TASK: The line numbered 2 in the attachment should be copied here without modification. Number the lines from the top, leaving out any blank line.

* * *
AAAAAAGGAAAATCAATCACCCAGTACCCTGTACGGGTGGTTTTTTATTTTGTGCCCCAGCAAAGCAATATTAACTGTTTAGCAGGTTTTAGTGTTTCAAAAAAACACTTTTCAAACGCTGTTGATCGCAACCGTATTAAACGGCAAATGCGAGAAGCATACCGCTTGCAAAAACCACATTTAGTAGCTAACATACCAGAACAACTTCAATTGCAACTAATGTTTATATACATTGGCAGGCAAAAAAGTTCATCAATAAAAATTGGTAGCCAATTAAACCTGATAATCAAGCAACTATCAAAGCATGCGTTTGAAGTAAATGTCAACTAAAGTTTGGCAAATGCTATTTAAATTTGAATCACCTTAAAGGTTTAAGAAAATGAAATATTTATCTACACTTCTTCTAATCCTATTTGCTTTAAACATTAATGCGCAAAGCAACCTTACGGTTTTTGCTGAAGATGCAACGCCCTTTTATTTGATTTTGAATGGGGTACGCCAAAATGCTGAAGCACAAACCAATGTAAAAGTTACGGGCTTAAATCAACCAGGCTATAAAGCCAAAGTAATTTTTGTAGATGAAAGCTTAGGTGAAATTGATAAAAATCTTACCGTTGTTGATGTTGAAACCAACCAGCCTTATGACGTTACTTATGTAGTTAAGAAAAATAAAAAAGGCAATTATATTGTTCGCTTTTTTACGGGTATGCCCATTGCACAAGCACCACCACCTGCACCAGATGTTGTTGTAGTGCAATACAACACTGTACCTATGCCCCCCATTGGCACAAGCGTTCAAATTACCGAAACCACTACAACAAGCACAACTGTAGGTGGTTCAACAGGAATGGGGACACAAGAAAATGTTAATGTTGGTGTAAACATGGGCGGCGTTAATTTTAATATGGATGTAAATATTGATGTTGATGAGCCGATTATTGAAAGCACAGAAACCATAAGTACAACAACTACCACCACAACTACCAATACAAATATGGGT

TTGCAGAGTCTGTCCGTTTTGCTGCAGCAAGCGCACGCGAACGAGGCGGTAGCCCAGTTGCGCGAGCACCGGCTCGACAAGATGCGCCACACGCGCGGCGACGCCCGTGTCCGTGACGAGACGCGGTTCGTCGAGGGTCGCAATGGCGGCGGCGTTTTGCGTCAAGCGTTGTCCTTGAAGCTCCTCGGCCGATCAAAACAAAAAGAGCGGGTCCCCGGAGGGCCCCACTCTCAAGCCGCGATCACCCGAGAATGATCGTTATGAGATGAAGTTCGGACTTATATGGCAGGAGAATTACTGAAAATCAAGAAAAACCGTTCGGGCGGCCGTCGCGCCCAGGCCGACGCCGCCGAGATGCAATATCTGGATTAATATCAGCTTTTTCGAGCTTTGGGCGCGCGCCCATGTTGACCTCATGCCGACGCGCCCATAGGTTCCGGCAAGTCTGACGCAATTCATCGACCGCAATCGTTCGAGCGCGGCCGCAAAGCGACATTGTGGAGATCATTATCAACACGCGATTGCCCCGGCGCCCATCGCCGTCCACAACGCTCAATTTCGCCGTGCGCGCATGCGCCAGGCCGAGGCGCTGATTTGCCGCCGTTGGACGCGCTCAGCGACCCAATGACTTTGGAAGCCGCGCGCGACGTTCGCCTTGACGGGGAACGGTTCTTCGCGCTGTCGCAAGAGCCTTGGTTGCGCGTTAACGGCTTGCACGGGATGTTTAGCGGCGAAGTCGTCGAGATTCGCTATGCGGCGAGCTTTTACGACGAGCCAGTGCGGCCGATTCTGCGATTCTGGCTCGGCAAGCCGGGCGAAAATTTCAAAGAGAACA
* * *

TTGCAGAGTCTGTCCGTTTTGCTGCAGCAAGCGCACGCGAACGAGGCGGTAGCCCAGTTGCGCGAGCACCGGCTCGACAAGATGCGCCACACGCGCGGCGACGCCCGTGTCCGTGACGAGACGCGGTTCGTCGAGGGTCGCAATGGCGGCGGCGTTTTGCGTCAAGCGTTGTCCTTGAAGCTCCTCGGCCGATCAAAACAAAAAGAGCGGGTCCCCGGAGGGCCCCACTCTCAAGCCGCGATCACCCGAGAATGATCGTTATGAGATGAAGTTCGGACTTATATGGCAGGAGAATTACTGAAAATCAAGAAAAACCGTTCGGGCGGCCGTCGCGCCCAGGCCGACGCCGCCGAGATGCAATATCTGGATTAATATCAGCTTTTTCGAGCTTTGGGCGCGCGCCCATGTTGACCTCATGCCGACGCGCCCATAGGTTCCGGCAAGTCTGACGCAATTCATCGACCGCAATCGTTCGAGCGCGGCCGCAAAGCGACATTGTGGAGATCATTATCAACACGCGATTGCCCCGGCGCCCATCGCCGTCCACAACGCTCAATTTCGCCGTGCGCGCATGCGCCAGGCCGAGGCGCTGATTTGCCGCCGTTGGACGCGCTCAGCGACCCAATGACTTTGGAAGCCGCGCGCGACGTTCGCCTTGACGGGGAACGGTTCTTCGCGCTGTCGCAAGAGCCTTGGTTGCGCGTTAACGGCTTGCACGGGATGTTTAGCGGCGAAGTCGTCGAGATTCGCTATGCGGCGAGCTTTTACGACGAGCCAGTGCGGCCGATTCTGCGATTCTGGCTCGGCAAGCCGGGCGAAAATTTCAAAGAGAACA